THE FUND FOR CHARITABLE DEVELOPMENT - FCD CARES
The Care for Children with Birth Defects and Disabilities Initiative is a public charity campaign sponsored by FCD Cares, a division of The Fund for Charitable Development, Inc., a 501(c)(3) Public Charity. The FCD Cares' "Children with Birth Defects Disabilities Initiative serves the unborn, the newly born, people living with debilitating birth defects, and their families. Its focus is on the urgent matters of education, care and monetary assistance for babies and their families in local communities.
According to the FLORIDA BIRTH DEFECTS REGISTRY (FBDR) every five minutes, a baby is born with a birth defect. Major birth defects are conditions present at birth that cause structural changes in one or more parts of the body. Birth defects can have a serious, adverse effect on health, development, or functional ability.
Public Health Importance
The CENTER FOR DISEASE CONTROL(CDC) estimates that, the cost of raising a child to the age of 18 is around $240,000 but that figure can quadruple for a child with birth defect disabilities. Most of that increase is due to the need to access special medical services on top of the special expenditures for food, clothing, housing and travel. A recent study that tackled these costs found families will spend around $10,000 annually in extra-ordinary costs just for child medical services. Of course, every birth defect disability presents its own special circumstances and the extra-ordinary financial costs of birth defects often depend on the severity of the condition. These services are expensive, but don’t account for hospital stays, missed wages or emotional stress – perhaps the most wearing part of raising a child with special needs. When a child is born with a birth defect, the entire family is impacted by it. It can be a difficult adjustment for all involved and it’s important that each child receive the necessary financial support to help keep their family together.
FAMILIES with Birth Defect Disabled children are faced three specific challenges in addition to those faced by all families, which taken together increase their risk of living in poverty: 1 Considerable additional and ongoing expenses, 2 The psychologic and emotional cost of caring for a disabled child and 3 Barriers to entering and sustaining employment. The cost of care, families with Birth Defects Disabled children face are considerable; additional expenditure on housing, heating, clothing, equipment and specially need items are much higher than families with healthy babies. It costs three times as much to bring up a disabled child as it does a non-disabled child. These extra costs associated with disability drive high levels of poverty among Birth Defect Disabled children and their families. Examples of additional extra-ordinary costs ranged from a Child that needs diapers each day to a family who lost their home to pay for their extra-ordinary expenses.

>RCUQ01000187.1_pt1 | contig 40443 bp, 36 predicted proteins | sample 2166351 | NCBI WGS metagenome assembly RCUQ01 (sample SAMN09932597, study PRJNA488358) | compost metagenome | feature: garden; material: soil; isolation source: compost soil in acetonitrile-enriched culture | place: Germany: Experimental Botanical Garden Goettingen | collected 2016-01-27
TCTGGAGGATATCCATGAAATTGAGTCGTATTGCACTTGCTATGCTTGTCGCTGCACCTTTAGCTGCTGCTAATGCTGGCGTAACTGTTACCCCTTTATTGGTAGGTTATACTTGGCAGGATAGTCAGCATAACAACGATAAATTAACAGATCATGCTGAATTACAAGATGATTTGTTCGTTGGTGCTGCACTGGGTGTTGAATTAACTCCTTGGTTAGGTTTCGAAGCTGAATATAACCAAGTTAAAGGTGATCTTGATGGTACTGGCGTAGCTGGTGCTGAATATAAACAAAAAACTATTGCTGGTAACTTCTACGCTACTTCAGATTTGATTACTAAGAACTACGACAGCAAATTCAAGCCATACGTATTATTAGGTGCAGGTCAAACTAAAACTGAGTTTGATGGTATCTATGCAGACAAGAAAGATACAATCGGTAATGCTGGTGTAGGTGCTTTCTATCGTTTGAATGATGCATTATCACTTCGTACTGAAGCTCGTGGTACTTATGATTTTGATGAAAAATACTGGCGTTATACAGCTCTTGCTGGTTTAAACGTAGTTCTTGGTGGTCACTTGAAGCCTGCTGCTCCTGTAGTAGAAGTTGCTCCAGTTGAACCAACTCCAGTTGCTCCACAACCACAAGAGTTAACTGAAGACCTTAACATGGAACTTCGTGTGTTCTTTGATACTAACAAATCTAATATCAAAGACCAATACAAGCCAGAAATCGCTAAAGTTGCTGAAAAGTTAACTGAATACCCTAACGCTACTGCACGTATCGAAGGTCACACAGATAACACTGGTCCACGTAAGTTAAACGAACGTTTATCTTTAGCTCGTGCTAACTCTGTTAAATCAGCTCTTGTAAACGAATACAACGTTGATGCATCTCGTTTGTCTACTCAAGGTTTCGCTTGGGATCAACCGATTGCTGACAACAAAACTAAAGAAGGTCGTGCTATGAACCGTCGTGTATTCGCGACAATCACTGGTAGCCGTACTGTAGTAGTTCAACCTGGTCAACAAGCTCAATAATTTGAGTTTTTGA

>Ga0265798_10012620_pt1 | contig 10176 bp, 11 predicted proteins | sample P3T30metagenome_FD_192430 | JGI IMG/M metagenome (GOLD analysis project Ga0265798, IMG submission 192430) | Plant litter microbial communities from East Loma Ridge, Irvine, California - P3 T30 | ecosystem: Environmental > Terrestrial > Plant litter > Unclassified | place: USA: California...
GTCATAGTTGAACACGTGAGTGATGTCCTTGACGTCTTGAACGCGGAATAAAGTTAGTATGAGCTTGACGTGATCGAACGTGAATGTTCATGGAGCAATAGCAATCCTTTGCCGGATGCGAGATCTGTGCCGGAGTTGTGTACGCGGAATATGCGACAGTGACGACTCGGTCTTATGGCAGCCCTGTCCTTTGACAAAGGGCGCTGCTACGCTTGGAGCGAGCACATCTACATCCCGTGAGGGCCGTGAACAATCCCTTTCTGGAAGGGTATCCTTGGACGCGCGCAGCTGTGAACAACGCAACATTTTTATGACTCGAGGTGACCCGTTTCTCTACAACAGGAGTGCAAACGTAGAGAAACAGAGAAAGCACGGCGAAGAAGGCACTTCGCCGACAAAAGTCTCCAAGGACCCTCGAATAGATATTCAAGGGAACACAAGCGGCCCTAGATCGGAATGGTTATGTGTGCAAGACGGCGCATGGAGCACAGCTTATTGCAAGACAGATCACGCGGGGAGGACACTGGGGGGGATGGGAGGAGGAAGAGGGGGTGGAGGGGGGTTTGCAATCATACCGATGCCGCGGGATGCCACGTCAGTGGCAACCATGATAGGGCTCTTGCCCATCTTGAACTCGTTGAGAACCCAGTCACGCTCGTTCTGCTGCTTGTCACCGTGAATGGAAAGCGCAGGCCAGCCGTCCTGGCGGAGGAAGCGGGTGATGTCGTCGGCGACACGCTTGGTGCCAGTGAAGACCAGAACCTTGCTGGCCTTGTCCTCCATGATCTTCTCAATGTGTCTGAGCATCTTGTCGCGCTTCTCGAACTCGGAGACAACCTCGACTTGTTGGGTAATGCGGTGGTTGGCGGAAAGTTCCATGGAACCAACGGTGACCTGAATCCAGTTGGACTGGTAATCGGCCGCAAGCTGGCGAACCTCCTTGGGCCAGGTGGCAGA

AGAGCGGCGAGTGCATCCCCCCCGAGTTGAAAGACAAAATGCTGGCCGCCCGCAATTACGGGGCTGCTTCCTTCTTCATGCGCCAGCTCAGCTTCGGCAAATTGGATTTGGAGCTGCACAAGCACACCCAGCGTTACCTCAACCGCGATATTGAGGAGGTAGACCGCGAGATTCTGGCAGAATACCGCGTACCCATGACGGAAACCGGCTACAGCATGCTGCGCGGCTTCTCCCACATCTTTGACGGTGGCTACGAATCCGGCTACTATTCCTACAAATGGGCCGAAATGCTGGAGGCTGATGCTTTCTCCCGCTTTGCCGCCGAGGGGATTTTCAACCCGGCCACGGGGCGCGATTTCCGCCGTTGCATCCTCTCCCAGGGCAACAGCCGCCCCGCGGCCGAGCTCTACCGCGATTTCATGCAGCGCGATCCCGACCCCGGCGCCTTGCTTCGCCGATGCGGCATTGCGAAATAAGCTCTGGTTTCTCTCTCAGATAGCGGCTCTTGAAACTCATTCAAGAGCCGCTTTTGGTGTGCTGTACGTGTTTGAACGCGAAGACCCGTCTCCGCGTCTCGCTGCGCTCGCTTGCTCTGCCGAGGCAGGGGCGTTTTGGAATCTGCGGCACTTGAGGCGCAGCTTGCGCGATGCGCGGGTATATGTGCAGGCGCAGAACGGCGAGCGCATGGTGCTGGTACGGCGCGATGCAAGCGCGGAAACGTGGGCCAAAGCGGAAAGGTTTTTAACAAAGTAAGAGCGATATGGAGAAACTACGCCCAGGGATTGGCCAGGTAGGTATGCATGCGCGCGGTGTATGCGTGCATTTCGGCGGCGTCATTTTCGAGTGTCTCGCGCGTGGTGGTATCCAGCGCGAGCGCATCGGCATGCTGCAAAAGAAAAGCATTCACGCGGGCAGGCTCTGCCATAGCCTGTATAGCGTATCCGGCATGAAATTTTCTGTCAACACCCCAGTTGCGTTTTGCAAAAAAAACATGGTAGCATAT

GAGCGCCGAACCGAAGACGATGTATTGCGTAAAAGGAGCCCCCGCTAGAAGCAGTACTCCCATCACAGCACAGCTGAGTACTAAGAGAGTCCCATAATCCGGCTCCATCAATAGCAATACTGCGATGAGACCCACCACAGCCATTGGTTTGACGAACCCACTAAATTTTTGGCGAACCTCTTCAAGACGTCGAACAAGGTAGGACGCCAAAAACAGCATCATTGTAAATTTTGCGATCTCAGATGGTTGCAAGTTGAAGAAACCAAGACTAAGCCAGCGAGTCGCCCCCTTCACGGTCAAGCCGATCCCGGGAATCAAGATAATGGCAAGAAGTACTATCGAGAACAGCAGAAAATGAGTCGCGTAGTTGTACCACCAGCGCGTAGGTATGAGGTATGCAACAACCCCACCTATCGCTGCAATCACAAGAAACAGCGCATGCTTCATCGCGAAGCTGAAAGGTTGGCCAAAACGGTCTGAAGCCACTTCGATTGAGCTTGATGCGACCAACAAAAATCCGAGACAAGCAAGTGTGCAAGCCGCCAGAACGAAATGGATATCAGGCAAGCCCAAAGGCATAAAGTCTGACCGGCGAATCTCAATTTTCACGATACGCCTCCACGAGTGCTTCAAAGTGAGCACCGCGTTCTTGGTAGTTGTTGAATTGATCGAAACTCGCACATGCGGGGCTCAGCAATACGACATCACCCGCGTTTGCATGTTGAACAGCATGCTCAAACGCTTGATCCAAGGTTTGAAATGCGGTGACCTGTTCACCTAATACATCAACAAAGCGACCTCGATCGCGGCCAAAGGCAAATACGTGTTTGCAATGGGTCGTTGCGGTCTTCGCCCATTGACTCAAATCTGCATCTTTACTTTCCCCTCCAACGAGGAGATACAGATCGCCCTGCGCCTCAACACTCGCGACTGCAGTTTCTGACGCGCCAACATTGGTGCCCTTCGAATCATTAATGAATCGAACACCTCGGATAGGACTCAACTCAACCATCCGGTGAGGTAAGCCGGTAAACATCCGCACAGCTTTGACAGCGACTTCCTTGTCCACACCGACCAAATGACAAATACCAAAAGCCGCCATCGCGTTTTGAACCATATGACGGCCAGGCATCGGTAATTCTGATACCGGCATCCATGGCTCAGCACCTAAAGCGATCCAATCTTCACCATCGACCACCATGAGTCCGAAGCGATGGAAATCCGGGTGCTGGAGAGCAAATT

FAMILIES also struggle to pay to adapt their homes to keep their child alive. It is identified that as many as three-quarters of families with disabled children live in unsuitable housing and are at risk of becoming homeless. Most benefits do not consider these extra-ordinary costs. The overall benefits system does not acknowledge that Birth Defects Disabled children and their families incur additional costs burdens. We argue that the system fails to recognize the true cost to these families.
WHILE there is no uniform definition of poverty, most people associate it with an inadequate standard of living that deprives families and their children from fully participating in society. This usually includes a lack of essential tangible resources, such as food, clothing, shelter, and income. This may include intangible resources or “human and social capital” when evaluating poverty, such education and employment attainment, life skills, networks and social connections.
LOW-INCOME families face numerous challenges in daily living and many of them are related to structural barriers found in society. The barriers include the persistence of poverty or near-poverty, limited access to social services, and unmet needs for food, clothing, shelter, health care, and other basic goods.
WE can help our Children with Defects, Disabilities and their low-income, poverty level mothers and families be the beneficiaries of desperately need funds to pay for their extra-ordinary cost such as food, medical supplies/equipment, rent, car payments, baby clothes and other necessities that they need but are not covered by government agencies or other sources.
2019 POVERTY GUIDELINES FOR THE 48 CONTIGUOUS STATES AND THE DISTRICT OF COLUMBIA
PERSONS IN FAMILY/HOUSEHOLD POVERTY GUIDELINE
For families/households with more than 8 persons, add $4,420 for each person
1. $12,490 - 2. $16,910 - 3. $21,330 - 4. $25,750 - 5. $30,170 - 6. $34,590 - 7. $39,010 - 8. $43,430.
*To qualify, Annual Household Incomes must be at or below the Federal Poverty Level (FPL).
The FPL is a measure of income issued every year by the Department of Health and Human